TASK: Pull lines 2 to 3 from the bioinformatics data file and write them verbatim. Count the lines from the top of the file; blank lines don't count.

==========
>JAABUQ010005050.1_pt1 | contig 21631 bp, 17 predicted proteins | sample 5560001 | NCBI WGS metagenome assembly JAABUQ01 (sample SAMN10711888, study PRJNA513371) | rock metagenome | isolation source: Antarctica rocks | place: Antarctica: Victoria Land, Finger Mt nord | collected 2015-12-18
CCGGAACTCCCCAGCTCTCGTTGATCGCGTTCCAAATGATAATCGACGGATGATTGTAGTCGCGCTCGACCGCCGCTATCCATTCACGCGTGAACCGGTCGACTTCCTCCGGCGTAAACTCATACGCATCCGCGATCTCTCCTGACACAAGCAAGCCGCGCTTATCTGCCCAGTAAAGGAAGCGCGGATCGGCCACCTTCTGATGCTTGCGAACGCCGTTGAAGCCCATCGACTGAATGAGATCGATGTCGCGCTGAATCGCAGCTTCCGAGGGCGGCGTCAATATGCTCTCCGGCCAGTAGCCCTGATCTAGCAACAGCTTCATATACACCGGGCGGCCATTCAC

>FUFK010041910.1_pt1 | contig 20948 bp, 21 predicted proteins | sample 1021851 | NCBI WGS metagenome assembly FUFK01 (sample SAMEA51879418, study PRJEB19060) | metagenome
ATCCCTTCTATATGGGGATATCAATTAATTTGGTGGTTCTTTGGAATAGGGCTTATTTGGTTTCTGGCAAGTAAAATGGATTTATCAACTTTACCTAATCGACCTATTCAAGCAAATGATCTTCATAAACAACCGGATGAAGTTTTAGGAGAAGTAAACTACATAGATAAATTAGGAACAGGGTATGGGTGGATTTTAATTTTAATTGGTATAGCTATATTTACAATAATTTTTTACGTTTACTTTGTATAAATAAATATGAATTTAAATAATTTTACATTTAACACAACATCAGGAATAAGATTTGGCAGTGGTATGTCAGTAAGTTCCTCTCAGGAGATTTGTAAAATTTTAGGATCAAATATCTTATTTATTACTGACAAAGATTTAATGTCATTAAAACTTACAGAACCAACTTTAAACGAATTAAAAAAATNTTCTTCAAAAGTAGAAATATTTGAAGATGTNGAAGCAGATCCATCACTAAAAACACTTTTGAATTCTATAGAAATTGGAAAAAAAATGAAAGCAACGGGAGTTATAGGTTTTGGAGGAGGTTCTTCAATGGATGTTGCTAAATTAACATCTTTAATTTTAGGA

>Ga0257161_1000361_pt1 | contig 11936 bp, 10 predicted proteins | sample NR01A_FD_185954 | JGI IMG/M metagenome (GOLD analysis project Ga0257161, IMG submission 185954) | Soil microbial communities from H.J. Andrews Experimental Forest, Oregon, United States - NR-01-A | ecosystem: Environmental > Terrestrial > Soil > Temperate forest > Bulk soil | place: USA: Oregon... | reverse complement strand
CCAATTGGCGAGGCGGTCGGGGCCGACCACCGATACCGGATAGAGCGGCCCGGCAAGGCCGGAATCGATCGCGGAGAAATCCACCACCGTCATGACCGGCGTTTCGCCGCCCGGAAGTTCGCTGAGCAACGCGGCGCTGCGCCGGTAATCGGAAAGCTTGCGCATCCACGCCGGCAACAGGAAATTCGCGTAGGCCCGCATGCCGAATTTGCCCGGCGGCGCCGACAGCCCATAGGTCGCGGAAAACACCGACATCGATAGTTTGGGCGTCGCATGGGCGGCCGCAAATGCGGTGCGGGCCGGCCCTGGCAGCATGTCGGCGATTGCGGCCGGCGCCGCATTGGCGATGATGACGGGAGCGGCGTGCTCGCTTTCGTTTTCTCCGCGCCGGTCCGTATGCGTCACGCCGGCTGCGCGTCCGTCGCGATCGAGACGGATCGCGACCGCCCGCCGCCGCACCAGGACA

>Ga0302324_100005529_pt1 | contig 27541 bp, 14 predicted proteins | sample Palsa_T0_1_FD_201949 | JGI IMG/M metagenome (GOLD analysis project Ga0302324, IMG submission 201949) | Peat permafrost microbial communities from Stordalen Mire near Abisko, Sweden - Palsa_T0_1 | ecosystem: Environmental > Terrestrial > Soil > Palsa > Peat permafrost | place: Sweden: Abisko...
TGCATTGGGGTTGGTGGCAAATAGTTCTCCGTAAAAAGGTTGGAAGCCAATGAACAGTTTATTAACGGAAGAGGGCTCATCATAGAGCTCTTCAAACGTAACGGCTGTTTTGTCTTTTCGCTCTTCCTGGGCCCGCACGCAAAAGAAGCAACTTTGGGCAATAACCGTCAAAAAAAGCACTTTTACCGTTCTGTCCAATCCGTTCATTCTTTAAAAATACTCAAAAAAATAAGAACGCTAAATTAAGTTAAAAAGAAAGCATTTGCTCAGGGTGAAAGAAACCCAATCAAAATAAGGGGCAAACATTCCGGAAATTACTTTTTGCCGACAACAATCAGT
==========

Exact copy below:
CCGGAACTCCCCAGCTCTCGTTGATCGCGTTCCAAATGATAATCGACGGATGATTGTAGTCGCGCTCGACCGCCGCTATCCATTCACGCGTGAACCGGTCGACTTCCTCCGGCGTAAACTCATACGCATCCGCGATCTCTCCTGACACAAGCAAGCCGCGCTTATCTGCCCAGTAAAGGAAGCGCGGATCGGCCACCTTCTGATGCTTGCGAACGCCGTTGAAGCCCATCGACTGAATGAGATCGATGTCGCGCTGAATCGCAGCTTCCGAGGGCGGCGTCAATATGCTCTCCGGCCAGTAGCCCTGATCTAGCAACAGCTTCATATACACCGGGCGGCCATTCAC

>FUFK010041910.1_pt1 | contig 20948 bp, 21 predicted proteins | sample 1021851 | NCBI WGS metagenome assembly FUFK01 (sample SAMEA51879418, study PRJEB19060) | metagenome